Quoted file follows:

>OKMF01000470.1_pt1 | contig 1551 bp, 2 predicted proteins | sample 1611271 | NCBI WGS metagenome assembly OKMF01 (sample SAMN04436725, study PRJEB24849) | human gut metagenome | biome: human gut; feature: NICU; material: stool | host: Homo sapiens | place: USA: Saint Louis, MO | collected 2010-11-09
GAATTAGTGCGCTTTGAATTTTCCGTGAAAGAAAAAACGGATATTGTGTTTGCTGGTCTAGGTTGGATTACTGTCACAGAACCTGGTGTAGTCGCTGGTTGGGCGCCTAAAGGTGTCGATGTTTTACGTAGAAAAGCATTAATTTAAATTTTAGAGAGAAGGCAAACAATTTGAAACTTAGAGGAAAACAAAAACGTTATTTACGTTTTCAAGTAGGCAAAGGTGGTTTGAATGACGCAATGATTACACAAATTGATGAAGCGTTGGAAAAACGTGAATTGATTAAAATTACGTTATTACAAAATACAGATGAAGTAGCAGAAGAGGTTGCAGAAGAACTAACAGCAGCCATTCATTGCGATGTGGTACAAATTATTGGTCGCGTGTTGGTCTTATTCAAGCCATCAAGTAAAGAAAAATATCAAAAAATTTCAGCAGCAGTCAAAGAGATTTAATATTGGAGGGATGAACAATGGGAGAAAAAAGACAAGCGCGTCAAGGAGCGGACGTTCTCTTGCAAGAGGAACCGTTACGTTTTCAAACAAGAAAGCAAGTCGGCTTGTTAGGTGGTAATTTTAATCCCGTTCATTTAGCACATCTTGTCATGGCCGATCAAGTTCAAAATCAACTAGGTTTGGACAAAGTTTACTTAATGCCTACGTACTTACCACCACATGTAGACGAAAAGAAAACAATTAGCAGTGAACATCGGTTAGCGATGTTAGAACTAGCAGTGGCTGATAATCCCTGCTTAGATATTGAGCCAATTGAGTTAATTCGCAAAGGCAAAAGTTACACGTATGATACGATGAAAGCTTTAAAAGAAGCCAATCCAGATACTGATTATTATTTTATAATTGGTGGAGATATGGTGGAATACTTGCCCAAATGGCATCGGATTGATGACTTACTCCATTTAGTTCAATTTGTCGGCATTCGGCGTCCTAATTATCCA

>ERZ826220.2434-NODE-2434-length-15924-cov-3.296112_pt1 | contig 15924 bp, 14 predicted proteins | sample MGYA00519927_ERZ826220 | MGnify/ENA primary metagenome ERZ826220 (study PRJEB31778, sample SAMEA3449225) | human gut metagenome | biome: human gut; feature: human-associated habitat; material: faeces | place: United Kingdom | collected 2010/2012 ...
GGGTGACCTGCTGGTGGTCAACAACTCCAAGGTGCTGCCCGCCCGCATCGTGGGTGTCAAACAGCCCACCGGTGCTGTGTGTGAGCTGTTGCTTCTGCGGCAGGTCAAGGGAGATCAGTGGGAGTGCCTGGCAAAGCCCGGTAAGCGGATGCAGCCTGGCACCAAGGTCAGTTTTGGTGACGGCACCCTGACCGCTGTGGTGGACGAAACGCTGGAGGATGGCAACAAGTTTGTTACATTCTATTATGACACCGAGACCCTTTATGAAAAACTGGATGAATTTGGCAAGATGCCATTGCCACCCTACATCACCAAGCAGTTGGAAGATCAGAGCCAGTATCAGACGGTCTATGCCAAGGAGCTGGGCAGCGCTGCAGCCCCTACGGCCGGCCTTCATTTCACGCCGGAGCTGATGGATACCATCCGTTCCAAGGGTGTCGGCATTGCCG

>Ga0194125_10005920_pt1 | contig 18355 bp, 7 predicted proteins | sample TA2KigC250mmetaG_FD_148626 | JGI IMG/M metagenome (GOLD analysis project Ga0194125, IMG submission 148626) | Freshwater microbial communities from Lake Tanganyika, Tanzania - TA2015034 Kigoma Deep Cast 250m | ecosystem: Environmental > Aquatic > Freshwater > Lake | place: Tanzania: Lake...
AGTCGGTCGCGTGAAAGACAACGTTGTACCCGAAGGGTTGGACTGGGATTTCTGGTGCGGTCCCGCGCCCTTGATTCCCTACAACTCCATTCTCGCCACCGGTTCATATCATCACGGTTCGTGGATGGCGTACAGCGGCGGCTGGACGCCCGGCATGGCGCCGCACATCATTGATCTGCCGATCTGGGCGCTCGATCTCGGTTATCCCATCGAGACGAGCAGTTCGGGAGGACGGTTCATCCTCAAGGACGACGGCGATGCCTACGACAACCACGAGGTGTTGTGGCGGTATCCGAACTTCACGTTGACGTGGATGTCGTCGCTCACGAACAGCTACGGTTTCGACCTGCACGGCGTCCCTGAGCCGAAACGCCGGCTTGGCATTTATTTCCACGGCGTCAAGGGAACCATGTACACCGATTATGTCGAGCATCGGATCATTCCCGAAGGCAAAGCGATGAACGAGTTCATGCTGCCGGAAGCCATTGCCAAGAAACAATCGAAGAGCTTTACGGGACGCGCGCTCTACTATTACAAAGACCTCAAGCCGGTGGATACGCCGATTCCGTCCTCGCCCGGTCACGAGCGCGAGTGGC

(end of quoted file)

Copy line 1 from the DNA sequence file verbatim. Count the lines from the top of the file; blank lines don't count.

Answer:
>OKMF01000470.1_pt1 | contig 1551 bp, 2 predicted proteins | sample 1611271 | NCBI WGS metagenome assembly OKMF01 (sample SAMN04436725, study PRJEB24849) | human gut metagenome | biome: human gut; feature: NICU; material: stool | host: Homo sapiens | place: USA: Saint Louis, MO | collected 2010-11-09